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Super Cooper’s College Buddies strives to support families touched by pediatric cancer

It's among every parent’s worst nightmares to receive the news that their child has been diagnosed with cancer. And many families who face this feel as if they are going through the challenging time on their own. 

But Mary Spain Lowder, co-president of Super Cooper’s College Buddies, said the UNC club strives to make sure these families know they aren't alone.

UNC graduate Alex Pritts founded SCCB in 2015 after being inspired by Super Cooper’s Little Red Wagon Foundation. The UNC club, which partners with the national foundation, provides support to families of children undergoing pediatric cancer treatment at UNC and Duke hospitals.

Sara Hardwick, the vice president of fundraising, said SCCB holds events to raise money for impacted families, ranging anywhere from book drives to cookie sales. Hardwick also said the club has found ways to raise funds during the pandemic through virtual craft nights. 

Team member Kacie Harvey said the virtual craft nights were a great way to connect with the children, despite COVID-19 restrictions. 

As a result of these efforts, Hardwick said the club was able to donate $250 toward grocery costs last semester. The club was also able to provide 20 meals and 300 luminary kits to the Ronald McDonald House, which the club partners with.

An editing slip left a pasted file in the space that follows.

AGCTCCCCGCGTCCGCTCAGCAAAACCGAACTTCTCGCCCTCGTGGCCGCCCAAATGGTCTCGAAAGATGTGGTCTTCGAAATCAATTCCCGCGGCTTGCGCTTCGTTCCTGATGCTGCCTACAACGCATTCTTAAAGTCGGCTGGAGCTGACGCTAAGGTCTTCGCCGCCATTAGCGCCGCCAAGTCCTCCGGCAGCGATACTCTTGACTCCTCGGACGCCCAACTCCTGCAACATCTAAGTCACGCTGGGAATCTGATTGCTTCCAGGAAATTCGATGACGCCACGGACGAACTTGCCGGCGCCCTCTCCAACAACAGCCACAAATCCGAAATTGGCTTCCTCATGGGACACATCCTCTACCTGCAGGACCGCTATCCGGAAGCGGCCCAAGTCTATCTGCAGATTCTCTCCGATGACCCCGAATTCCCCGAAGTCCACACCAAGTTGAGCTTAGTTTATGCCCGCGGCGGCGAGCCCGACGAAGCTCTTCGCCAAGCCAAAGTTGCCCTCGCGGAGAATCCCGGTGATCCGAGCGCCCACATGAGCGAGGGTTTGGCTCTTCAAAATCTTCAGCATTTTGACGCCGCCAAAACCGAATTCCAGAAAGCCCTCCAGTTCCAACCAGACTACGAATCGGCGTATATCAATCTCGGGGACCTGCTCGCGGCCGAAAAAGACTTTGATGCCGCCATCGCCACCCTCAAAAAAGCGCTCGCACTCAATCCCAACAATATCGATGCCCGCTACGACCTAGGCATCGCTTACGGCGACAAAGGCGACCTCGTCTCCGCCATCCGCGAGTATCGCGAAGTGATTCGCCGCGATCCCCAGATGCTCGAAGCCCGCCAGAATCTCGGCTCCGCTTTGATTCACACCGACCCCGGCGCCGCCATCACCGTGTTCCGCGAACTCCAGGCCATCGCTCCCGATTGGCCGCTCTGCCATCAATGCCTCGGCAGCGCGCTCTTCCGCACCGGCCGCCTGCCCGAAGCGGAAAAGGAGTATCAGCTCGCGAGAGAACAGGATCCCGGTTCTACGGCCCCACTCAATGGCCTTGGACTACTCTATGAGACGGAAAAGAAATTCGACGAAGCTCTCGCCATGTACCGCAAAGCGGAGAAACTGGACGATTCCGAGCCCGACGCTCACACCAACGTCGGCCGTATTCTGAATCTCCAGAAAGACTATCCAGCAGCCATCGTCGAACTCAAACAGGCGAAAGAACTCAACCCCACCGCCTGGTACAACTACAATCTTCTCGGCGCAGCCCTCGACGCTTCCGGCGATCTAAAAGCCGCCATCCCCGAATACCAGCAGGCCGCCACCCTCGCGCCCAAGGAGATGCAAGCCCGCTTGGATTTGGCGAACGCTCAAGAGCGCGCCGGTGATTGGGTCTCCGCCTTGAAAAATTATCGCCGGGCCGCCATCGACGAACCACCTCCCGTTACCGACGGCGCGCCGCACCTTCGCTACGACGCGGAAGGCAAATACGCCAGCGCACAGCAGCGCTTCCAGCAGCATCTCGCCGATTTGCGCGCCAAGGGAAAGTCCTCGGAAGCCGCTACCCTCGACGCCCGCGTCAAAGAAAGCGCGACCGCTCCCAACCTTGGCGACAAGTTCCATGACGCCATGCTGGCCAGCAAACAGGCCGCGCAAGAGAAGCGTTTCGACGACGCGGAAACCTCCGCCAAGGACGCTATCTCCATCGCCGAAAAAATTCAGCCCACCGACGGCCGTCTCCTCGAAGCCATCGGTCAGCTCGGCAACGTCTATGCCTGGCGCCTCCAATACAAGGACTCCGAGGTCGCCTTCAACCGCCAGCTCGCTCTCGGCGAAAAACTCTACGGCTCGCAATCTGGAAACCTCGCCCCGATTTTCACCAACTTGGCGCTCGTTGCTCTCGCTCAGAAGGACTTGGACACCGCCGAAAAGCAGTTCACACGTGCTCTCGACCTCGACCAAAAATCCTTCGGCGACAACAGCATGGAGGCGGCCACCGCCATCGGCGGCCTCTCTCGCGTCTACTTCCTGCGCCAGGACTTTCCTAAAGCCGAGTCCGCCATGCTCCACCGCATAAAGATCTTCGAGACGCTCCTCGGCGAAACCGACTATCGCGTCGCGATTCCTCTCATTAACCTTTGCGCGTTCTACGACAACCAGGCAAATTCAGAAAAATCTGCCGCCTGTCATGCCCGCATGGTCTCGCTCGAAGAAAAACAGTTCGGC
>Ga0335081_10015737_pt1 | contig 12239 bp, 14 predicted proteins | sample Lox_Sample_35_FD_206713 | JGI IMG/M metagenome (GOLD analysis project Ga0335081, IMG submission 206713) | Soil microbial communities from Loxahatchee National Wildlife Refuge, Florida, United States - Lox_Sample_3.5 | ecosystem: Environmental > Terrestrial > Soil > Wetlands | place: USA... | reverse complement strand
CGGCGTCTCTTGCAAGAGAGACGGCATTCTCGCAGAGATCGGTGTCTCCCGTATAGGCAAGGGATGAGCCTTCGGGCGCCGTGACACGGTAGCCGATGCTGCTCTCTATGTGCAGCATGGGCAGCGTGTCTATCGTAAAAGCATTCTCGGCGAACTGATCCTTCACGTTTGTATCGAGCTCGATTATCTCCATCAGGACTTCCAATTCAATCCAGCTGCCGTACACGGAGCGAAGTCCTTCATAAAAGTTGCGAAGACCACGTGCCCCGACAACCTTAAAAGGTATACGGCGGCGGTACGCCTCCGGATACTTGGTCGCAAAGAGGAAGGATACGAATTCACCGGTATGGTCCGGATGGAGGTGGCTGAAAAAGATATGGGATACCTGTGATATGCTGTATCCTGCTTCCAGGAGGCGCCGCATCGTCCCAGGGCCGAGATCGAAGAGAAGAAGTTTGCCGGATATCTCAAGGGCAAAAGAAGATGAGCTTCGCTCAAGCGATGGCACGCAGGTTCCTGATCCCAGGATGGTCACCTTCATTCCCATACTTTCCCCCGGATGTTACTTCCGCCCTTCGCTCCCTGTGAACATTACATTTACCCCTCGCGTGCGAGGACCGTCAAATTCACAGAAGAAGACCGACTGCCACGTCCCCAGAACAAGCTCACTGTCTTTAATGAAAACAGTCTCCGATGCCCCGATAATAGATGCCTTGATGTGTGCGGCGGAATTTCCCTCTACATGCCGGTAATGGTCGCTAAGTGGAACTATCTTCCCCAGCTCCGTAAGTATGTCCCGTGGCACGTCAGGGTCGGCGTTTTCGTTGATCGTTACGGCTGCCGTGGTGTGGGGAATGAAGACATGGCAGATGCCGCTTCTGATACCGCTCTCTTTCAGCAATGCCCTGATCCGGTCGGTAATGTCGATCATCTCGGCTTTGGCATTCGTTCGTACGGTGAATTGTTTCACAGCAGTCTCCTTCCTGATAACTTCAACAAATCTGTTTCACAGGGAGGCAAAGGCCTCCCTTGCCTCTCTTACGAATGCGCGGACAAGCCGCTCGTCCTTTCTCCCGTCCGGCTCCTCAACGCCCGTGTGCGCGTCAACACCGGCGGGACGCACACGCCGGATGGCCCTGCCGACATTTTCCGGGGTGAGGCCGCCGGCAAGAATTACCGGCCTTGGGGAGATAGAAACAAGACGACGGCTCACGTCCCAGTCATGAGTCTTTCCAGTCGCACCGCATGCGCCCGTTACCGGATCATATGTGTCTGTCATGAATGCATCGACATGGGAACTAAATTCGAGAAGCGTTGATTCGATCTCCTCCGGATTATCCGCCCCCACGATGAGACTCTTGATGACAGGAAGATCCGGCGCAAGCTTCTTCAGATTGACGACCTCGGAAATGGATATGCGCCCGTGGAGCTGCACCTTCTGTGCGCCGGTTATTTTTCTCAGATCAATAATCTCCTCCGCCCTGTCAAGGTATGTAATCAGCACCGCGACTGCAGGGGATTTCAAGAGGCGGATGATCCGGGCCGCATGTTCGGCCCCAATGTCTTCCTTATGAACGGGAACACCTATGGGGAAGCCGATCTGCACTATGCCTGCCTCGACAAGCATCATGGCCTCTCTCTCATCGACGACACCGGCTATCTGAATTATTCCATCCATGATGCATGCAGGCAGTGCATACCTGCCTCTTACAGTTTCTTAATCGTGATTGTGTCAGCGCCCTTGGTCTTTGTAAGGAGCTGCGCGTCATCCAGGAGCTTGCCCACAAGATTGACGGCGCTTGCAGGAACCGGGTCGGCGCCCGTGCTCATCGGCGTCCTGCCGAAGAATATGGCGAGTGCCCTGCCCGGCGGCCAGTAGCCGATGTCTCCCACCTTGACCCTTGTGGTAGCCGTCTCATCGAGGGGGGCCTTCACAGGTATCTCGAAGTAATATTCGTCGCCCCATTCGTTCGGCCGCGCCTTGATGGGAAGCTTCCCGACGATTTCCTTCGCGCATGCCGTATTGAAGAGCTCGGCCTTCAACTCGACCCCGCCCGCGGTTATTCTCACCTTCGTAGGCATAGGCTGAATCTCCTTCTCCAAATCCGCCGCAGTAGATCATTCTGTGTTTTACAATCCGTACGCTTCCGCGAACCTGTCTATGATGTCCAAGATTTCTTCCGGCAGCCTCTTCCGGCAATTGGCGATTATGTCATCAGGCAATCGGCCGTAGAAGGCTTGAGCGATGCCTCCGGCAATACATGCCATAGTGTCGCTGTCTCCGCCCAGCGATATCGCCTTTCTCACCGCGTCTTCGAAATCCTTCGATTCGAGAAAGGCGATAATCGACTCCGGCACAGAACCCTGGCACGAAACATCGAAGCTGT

“It’s a little different this year, but in the past, we’ve come in and cooked meals on certain nights of the week,” she said. “This year, we delivered meals because we’re not able to be in the house.” 

Each delivered meal came with a special note from a team member, Hardwick said. 

“It’s important for those kids to understand there is someone else out there thinking of them,” she added. 

Additionally, SCCB’s team has grown over the past four years — from an original 10 to 12 regular team members to a now standing average of 25, Lowder said. 

Lowder said she and her co-president Amanda Martin have been proud of the club’s recent success. 

“I joined this club as a freshman, and it was really small at the time,” she said. “(Amanda and I) decided we really just wanted to help grow the club and keep it sustainable on campus because we really believed in the mission behind it.” 

Hardwick said not only is the club’s membership increasing — so is interest. 

“It’s nice to see students wanting to give their time and energy to something that may not specifically benefit themselves,” she said. 

The club has also gained recognition from UNC Kenan-Flagler Business School. 

Super Cooper’s Little Red Wagon Foundation is currently one of three Kenan-Flagler Cares charity partners, which provide the opportunity for additional fundraising, collaboration and access to business expertise. 

“We want to grow on campus as well,” Hardwick said. “But being recognized by the business school has helped us tremendously.” 

Lowder said SCCB strives to create personal relationships between the buddies and families. These personal connections are vital, she said, giving families someone else to turn to and confide in during a difficult time. 

Harvey said she enjoys connecting with the children and their families.

“You see their eyes brighten up every time they see us,” she said.

Harvey said she believes the club has given her a greater appreciation for giving back to the community and an understanding of how fortunate she is. 

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“By giving back, you’re able to realize and be more grateful for what you have,” she said. “Giving back opens your eyes to the real world.”